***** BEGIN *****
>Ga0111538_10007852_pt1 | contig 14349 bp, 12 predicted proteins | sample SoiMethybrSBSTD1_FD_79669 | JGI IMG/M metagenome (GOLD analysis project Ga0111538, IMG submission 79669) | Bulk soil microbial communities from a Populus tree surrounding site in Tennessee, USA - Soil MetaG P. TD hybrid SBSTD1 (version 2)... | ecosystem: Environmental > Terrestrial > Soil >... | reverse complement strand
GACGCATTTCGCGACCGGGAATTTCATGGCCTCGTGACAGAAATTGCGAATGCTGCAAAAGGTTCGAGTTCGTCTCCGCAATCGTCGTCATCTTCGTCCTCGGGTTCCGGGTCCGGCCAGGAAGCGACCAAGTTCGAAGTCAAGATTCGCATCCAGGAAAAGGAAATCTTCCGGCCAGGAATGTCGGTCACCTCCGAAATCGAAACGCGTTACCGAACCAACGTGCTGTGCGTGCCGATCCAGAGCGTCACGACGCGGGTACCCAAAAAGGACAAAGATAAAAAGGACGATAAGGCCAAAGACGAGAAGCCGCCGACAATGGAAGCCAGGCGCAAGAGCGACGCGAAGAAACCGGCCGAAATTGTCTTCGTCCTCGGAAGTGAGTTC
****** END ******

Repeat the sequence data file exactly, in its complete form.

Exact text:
>Ga0111538_10007852_pt1 | contig 14349 bp, 12 predicted proteins | sample SoiMethybrSBSTD1_FD_79669 | JGI IMG/M metagenome (GOLD analysis project Ga0111538, IMG submission 79669) | Bulk soil microbial communities from a Populus tree surrounding site in Tennessee, USA - Soil MetaG P. TD hybrid SBSTD1 (version 2)... | ecosystem: Environmental > Terrestrial > Soil >... | reverse complement strand
GACGCATTTCGCGACCGGGAATTTCATGGCCTCGTGACAGAAATTGCGAATGCTGCAAAAGGTTCGAGTTCGTCTCCGCAATCGTCGTCATCTTCGTCCTCGGGTTCCGGGTCCGGCCAGGAAGCGACCAAGTTCGAAGTCAAGATTCGCATCCAGGAAAAGGAAATCTTCCGGCCAGGAATGTCGGTCACCTCCGAAATCGAAACGCGTTACCGAACCAACGTGCTGTGCGTGCCGATCCAGAGCGTCACGACGCGGGTACCCAAAAAGGACAAAGATAAAAAGGACGATAAGGCCAAAGACGAGAAGCCGCCGACAATGGAAGCCAGGCGCAAGAGCGACGCGAAGAAACCGGCCGAAATTGTCTTCGTCCTCGGAAGTGAGTTC